Residents reported airstrikes Sunday against Islamist positions at Gao, one of the north’s main cities. A militia spokesman contacted by telephone said fighter-bombers also attacked targets at Lere near the Mauritanian border and at Douentza, news agencies reported.
The French operation is scheduled to last in this form at least until an African force can be organized and Malian army units can be trained to send a joint force to restore government authority in all of northern Mali. That could take months, specialists predicted, raising the prospect that the French involvement could be long and risky.
(Laris Karklis/The Washington Post)
This is particularly true because the Malian army has been largely leaderless since a bungled coup d’etat in March, led by Capt. Amadou Haya Sango. Moreover, the Malian leader who appealed to Hollande for help, Dioncounda Traore, is a provisional president with limited authority; he was installed after the coup in what was supposed to be a political reorganization on the way to new elections that were never held.
The main Islamist organizations in northern Mali are several branches of al-Qaeda in the Islamic Maghreb (AQIM), an Algerian-based group that long has thrived in the region on hostage-taking and cigarette trafficking; Ansar al-Dine, a Tuareg militia closely allied with AQIM, and the Movement for Unity and Jihad in West Africa, an AQIM breakaway group.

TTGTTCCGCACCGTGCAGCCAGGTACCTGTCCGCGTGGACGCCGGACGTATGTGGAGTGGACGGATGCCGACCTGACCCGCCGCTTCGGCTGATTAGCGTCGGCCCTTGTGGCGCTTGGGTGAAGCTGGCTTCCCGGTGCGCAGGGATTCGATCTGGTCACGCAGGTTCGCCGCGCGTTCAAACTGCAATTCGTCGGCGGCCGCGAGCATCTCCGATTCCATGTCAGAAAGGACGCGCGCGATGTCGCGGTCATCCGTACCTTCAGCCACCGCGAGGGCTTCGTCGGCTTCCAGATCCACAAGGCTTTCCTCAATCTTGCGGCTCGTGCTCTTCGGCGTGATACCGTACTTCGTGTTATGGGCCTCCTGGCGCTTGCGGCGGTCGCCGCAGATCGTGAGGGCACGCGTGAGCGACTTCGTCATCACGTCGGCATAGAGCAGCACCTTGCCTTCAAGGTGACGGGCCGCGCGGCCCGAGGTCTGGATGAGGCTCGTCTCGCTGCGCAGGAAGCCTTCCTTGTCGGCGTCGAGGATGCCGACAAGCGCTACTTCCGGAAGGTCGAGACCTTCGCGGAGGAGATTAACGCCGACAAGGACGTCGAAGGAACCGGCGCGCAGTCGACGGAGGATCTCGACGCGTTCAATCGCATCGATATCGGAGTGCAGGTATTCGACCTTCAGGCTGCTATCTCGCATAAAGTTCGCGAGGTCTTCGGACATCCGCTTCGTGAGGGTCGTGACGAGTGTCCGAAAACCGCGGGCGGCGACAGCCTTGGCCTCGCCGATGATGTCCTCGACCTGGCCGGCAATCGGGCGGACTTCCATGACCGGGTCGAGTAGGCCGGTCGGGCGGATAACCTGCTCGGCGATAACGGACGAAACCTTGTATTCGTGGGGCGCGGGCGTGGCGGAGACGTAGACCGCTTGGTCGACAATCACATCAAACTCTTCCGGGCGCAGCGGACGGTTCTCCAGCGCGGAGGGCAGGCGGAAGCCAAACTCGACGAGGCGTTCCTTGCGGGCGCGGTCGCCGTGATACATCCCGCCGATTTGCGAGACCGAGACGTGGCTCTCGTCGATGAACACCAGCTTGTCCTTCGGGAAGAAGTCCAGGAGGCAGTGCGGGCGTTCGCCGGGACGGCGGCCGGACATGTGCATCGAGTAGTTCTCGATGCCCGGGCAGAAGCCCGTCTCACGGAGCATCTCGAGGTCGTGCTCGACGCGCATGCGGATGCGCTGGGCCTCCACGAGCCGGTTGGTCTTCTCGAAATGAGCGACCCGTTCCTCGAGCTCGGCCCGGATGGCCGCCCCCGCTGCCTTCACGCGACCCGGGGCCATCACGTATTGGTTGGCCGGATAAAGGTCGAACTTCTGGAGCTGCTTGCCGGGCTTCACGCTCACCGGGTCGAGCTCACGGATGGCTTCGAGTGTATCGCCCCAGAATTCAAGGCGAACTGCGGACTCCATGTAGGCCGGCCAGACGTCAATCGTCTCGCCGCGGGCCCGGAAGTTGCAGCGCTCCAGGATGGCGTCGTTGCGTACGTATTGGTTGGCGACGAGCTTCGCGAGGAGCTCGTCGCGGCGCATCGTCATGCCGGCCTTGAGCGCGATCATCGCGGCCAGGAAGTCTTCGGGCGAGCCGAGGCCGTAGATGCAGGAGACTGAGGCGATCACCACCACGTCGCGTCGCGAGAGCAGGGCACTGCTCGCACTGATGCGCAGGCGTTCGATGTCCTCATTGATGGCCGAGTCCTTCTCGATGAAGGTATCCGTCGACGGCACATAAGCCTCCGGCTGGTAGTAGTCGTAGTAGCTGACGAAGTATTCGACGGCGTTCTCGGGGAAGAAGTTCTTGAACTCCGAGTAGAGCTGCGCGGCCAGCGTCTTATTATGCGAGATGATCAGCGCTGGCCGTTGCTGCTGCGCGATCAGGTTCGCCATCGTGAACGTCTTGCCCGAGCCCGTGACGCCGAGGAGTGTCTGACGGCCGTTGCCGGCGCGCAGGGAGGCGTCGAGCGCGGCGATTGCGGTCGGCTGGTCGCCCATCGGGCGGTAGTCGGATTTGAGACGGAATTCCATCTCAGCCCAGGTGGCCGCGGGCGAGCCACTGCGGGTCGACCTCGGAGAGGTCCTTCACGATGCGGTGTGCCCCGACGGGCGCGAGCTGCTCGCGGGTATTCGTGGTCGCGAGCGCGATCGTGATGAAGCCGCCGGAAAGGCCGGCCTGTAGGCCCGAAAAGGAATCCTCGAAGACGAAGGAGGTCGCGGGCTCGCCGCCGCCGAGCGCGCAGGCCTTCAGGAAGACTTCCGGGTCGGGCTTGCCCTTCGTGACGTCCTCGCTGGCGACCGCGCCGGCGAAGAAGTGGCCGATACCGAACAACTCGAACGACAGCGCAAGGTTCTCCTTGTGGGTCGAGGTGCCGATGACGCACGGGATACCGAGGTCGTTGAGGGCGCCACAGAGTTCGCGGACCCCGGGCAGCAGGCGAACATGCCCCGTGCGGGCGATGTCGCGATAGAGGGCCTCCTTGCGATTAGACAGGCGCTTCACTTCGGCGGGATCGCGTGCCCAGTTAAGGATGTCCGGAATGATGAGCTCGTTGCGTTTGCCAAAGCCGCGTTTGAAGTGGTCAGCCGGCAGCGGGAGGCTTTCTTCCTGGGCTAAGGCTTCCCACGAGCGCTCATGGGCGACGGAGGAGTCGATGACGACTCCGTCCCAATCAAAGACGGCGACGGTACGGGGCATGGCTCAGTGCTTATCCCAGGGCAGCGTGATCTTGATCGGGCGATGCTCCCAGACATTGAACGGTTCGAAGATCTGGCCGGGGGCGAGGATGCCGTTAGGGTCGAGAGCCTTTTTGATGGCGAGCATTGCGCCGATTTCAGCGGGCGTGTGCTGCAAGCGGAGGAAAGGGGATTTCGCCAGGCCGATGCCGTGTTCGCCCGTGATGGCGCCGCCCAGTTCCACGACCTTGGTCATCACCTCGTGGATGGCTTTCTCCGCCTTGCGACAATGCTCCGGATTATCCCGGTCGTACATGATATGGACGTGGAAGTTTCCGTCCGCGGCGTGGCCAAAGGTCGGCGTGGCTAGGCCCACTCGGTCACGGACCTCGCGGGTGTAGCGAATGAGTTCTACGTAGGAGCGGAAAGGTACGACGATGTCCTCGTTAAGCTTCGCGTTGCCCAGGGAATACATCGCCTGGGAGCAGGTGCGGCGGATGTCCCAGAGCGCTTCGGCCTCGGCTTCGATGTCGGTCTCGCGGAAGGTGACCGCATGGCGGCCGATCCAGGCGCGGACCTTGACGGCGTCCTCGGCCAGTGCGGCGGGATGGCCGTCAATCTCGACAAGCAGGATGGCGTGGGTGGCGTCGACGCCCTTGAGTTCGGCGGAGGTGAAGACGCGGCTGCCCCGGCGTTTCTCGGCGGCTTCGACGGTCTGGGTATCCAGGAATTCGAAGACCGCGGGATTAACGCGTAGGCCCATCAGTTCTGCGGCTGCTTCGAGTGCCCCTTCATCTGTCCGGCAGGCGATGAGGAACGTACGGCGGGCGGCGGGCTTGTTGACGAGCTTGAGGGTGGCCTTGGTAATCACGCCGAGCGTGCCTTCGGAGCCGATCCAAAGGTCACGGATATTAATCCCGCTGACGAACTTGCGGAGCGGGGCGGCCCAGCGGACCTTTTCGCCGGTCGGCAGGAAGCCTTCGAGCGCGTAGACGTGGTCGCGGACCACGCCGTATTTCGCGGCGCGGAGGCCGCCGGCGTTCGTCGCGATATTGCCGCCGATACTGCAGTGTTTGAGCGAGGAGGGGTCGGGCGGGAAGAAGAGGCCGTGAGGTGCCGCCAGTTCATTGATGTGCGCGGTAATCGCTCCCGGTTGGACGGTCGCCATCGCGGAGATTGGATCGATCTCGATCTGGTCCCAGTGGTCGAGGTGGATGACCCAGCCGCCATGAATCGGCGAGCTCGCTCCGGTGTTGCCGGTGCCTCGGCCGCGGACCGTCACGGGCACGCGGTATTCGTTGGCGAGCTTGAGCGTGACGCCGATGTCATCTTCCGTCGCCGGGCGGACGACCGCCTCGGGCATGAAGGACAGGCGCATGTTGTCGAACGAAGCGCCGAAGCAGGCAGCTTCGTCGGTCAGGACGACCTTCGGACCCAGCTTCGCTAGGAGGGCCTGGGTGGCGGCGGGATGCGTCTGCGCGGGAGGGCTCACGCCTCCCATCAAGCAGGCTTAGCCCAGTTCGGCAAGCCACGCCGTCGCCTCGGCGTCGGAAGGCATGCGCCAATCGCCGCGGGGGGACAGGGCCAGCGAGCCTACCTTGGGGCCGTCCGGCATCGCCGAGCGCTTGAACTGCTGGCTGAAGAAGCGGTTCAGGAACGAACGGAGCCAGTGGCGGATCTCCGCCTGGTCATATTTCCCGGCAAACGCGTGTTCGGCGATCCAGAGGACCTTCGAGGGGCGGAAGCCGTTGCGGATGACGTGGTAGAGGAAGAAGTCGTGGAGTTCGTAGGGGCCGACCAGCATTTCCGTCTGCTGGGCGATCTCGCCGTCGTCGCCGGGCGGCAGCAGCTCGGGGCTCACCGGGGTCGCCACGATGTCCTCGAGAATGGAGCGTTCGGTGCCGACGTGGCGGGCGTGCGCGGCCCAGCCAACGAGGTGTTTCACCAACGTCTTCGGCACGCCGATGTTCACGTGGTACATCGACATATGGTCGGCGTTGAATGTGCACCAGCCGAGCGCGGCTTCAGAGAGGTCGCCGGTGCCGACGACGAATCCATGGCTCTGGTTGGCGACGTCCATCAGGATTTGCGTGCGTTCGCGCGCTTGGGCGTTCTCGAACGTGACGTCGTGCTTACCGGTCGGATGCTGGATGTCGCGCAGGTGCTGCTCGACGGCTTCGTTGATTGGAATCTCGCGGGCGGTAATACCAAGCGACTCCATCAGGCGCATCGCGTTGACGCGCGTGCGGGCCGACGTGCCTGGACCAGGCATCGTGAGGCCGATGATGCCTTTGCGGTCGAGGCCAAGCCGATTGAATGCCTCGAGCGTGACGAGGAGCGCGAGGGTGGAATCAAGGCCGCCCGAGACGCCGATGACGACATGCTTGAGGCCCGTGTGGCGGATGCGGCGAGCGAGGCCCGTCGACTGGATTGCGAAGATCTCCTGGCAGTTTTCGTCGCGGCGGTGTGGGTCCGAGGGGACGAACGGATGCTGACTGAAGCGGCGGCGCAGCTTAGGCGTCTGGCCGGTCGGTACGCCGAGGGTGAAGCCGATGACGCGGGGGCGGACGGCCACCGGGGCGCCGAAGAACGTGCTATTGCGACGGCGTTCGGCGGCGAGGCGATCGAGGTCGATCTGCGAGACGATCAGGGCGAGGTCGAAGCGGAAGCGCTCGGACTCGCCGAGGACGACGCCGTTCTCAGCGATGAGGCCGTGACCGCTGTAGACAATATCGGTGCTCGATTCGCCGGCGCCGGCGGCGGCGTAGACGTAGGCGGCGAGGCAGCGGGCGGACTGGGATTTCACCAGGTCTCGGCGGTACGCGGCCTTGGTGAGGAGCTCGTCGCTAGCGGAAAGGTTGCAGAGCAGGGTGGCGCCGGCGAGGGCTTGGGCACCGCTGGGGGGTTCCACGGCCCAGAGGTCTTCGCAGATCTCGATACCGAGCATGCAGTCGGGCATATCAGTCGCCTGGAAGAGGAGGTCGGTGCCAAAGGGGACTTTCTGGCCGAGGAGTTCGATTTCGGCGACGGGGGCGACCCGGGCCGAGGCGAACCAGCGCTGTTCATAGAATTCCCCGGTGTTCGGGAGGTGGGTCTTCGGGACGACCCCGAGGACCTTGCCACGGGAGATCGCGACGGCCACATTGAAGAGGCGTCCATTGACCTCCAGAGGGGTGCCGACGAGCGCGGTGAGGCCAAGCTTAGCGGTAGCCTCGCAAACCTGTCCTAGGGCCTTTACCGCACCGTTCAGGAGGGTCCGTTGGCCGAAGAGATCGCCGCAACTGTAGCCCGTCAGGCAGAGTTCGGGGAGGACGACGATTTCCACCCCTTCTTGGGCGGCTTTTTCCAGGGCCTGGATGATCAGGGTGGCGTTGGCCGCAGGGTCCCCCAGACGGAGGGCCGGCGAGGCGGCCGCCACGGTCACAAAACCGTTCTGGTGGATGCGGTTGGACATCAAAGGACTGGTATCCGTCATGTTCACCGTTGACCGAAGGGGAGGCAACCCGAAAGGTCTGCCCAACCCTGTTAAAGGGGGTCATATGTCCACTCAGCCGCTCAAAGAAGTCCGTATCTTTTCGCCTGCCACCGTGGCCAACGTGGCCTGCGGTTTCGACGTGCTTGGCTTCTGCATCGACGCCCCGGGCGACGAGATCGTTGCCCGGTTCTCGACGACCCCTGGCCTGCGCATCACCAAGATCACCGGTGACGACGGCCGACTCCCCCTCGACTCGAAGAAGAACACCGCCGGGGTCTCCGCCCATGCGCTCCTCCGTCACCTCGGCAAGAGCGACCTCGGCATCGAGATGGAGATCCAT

The Azawad National Liberation Movement, another armed Tuareg group, drove Malian army forces out of the northern stretches of the country last April, exploiting the military coup that left the army command in disarray and the country without civilian leadership. Since then, however, the Tuareg secular movement has been pushed aside by AQIM and Ansar leaders who have imposed strict Muslim law and turned the area into a terrorist sanctuary.
Tuaregs, who differ ethnically from black people who populate the southern part of the country, have long sought — sometimes with arms — to separate or at least gain autonomy from the black-run government. Against that background, the plans for a black African intervention force to restore Bamako’s authority seemed to raise the danger of long-term strife even if the AQIM and other terrorist leaders are forced to retreat into more remote areas.
A senior French security official recently acknowledged that the success of a foreign intervention in some measure depends on efforts by France and others to provide enough aid to the Azawad National Liberation Movement to persuade it to combat the Islamist militias alongside the Malian army and its African backers. So far, he said, that has not been achieved.